There is a reason for its reservation of States’ Rights. Not only does it prevent the accumulation of power in a central government that is remote from the people and relatively immune from popular restraints; it also recognizes the principle that essentially local problems are best dealt with by the people most directly concerned.

Who knows better than New Yorkers how much and what kind of publicity-financed slum clearance in New York City is needed and can be afforded? Who knows better than Nebraskans whether that State has an adequate nursing program? Who knows better than Arizonans the kind of school program that is needed to educate their children?

The people of my own state – and I am confident that I speak for the majority of them – have long since seen through the spurious suggestion that federal aid comes “free.” They know that the money comes out of their own pockets, and is returned to them minus a broker’s fee taken by the federal bureaucracy.

They know, too, that the power to decide how that money shall be spent is withdrawn from them and exercised by some planning board deep in the caverns of one of the federal agencies. They understand this represents a great and perhaps irreparable loss – not only in their wealth, but also in their priceless liberty.

Nothing could so far advance the cause of freedom as for State officials throughout the land to assert their rightful claims to lost State power; and for the federal government to withdraw promptly and totally from every jurisdiction which the Constitution reserves to the States.”

(The Conscience of a Conservative, Barry Goldwater, Victor Publishing Company, 1960, excerpts pp. 24-30)

Sep 22, 2019 - Uncategorized    Comments Off on What Congress is Doing to Curb the Supreme Court – July 1957

What Congress is Doing to Curb the Supreme Court – July 1957

“Congress is starting to strike back at the Supreme Court. A score of bills have been introduced to curb the Court’s power and to sidestep the effects of controversial decisions. The House Judiciary Committee, “as a matter of the highest urgency,” has appointed a special subcommittee to look into this year’s decisions.

The group is to investigate particularly the decisions that limited the power of congressional investigating committees; that weakened the laws against subversives, and that made enforcement of criminal laws more difficult.

A special subcommittee in the House is expected to come up with proposals to strike down or at least weaken the effect of three other [Court] decisions [including one holding] that communists were free to preach their subversive doctrine so long as they didn’t openly advocate action to apply it.

It is clear that a growing number of Congressmen are convinced that new laws must be passed to overcome the effects [of recent Court decisions]. Other Congressmen propose to go much further and trim the powers of the Court itself.

Senator Herman Talmadge (Dem.) of Georgia, for example, proposes to amend the code of laws to remove public schools from the jurisdiction of federal courts. Others have offered amendments to the Constitution giving States the exclusive power to regulate schools and all other matters relating to health and morals.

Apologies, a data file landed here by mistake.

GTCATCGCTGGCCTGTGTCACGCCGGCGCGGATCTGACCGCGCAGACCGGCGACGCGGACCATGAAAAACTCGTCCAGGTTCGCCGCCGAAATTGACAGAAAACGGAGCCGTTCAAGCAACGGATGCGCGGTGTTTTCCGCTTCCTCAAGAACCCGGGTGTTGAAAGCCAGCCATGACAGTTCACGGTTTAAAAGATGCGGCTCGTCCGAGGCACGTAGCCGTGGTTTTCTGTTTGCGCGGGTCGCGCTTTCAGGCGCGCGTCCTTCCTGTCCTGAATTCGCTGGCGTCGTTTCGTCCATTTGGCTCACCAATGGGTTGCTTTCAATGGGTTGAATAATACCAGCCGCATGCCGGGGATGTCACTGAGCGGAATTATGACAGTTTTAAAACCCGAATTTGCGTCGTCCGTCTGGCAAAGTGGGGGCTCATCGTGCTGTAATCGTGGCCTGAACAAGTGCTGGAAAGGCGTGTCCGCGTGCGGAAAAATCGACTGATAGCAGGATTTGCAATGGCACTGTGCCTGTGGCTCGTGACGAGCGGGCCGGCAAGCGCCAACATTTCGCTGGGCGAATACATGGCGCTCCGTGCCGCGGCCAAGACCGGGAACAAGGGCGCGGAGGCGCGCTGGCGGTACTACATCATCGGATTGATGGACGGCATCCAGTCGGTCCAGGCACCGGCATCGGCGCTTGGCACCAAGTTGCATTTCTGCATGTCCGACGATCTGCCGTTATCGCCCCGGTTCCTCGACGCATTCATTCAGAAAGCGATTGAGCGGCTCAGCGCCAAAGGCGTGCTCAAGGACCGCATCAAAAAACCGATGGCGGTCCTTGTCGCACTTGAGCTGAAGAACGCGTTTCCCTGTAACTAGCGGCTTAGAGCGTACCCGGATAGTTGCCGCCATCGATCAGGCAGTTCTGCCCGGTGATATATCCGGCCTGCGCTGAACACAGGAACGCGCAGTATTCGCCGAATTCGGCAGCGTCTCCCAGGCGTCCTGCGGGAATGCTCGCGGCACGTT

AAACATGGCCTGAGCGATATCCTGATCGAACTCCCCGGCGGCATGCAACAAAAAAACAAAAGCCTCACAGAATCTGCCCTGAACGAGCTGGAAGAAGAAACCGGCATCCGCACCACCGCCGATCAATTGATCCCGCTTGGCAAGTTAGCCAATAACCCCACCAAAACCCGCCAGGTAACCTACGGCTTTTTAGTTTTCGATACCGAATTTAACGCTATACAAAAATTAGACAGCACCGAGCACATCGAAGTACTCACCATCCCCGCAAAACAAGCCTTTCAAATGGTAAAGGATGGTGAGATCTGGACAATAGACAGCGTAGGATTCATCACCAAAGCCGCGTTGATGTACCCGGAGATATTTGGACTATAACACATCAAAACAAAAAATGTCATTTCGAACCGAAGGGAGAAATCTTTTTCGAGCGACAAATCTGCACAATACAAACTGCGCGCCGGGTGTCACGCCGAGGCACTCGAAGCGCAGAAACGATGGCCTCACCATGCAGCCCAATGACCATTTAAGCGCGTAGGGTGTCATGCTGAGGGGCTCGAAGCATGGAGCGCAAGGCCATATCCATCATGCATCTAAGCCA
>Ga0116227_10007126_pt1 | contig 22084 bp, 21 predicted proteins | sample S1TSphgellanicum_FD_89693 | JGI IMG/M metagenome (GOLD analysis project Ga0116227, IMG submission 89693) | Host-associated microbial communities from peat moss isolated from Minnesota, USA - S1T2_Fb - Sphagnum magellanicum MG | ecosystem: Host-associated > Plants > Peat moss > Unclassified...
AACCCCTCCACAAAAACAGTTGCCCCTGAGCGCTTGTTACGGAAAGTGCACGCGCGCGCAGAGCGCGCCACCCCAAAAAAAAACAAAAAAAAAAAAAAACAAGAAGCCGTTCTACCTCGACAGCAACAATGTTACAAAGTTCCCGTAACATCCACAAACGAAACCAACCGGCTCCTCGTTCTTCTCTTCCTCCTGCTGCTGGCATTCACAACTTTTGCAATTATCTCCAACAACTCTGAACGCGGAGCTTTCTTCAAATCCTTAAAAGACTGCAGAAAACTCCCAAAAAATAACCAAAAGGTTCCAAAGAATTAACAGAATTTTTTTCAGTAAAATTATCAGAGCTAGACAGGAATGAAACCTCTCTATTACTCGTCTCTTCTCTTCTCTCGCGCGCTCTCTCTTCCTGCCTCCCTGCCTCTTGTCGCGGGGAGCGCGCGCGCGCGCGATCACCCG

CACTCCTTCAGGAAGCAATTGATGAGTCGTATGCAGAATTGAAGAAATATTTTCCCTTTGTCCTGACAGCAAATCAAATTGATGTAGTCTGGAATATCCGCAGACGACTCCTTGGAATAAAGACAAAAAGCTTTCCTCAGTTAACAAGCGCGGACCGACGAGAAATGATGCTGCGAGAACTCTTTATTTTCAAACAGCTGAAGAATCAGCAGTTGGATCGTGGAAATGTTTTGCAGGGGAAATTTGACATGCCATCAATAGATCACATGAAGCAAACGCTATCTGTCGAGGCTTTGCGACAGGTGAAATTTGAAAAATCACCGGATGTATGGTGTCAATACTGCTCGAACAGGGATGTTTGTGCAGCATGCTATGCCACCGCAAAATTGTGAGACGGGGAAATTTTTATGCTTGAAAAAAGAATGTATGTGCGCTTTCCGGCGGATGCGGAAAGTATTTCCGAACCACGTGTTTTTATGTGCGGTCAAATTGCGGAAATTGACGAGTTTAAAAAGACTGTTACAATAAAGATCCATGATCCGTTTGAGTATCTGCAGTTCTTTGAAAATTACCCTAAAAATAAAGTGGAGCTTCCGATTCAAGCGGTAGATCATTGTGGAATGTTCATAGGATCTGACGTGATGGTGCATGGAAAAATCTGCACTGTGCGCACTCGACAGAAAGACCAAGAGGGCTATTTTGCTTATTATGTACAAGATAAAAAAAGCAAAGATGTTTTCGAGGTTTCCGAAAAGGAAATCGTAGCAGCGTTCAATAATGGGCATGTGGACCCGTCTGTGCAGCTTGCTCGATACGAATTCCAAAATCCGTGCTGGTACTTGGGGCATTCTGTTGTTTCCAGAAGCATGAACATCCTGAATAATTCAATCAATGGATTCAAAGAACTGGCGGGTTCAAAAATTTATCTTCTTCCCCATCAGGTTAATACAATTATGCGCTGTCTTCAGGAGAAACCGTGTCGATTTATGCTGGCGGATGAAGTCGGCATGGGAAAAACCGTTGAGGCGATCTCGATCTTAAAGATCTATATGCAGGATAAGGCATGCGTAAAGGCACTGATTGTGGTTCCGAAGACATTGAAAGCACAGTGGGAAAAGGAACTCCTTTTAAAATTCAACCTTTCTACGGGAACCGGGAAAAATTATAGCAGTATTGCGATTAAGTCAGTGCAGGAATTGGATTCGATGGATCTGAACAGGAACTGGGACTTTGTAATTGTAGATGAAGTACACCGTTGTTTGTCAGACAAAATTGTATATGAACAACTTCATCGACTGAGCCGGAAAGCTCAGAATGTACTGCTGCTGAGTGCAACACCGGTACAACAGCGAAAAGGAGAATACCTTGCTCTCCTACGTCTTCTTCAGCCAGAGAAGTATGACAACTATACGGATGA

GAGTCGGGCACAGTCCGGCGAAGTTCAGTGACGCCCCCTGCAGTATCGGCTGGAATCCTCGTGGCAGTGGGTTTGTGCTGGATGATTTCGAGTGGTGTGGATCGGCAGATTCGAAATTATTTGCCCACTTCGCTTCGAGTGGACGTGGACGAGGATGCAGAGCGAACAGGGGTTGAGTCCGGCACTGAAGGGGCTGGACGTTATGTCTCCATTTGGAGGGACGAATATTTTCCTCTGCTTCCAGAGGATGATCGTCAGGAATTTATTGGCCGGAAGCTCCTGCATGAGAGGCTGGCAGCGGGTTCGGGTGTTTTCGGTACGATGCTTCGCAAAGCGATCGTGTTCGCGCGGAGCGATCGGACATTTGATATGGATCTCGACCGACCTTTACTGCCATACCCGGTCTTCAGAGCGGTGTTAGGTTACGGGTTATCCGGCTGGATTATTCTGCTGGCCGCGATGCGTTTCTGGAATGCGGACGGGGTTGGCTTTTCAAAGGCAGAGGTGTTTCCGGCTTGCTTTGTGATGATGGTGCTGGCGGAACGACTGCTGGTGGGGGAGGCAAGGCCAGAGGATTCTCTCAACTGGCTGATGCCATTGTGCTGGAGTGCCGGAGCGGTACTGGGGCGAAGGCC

Behind all of the proposals affecting appointment of Justices is the objection in Congress that recent decisions have been more political than judicial in purpose and in effect.

Senator Talmadge also is sponsoring a bill to require the Court to give a full hearing, with oral argument, on any case that it decides. His contention is that the Court acted in at least 10 cases during the recent term without hearing arguments.

All of these bills, in effect, are telling the Court that it is asserting too much power over Congress, the President, and the States.”

(What Congress is Doing to Curb the Supreme Court, US News & World Report, July 12, 1957, pg. 50)

Sep 22, 2019 - Uncategorized    Comments Off on Policemen in School Corridors?

Policemen in School Corridors?

In late 1948, New York City School Superintendent William Jansen authorized investigations of teachers suspected of radical communist leanings, among them Abraham Lederman who served as president of the city’s radical, activist Teachers’ Union.

Lederman and his union criticized Jansen and the Board of Education on many issues, including alleged racism in textbooks, and especially an article by Superintendent Jansen which asserted that “the native people of Africa, who belong to the Negro race, are very backward.” The Teachers’ Union published materials on African American history and the struggle for school integration.

Policemen in School Corridors?

US News and World Report, December 5, 1957, pg. 94.

“Juvenile crime in New York public schools now becomes so serious that a grand jury wants to put police inside each school. “Blackboard jungles,” mostly in Negro and Puerto Rican areas, give most difficulty. Crime complaints exceed 2,100 this year. Must schools be policed? A top official says: “We do not want a Little Rock in New York City.” Yet trouble is mounting.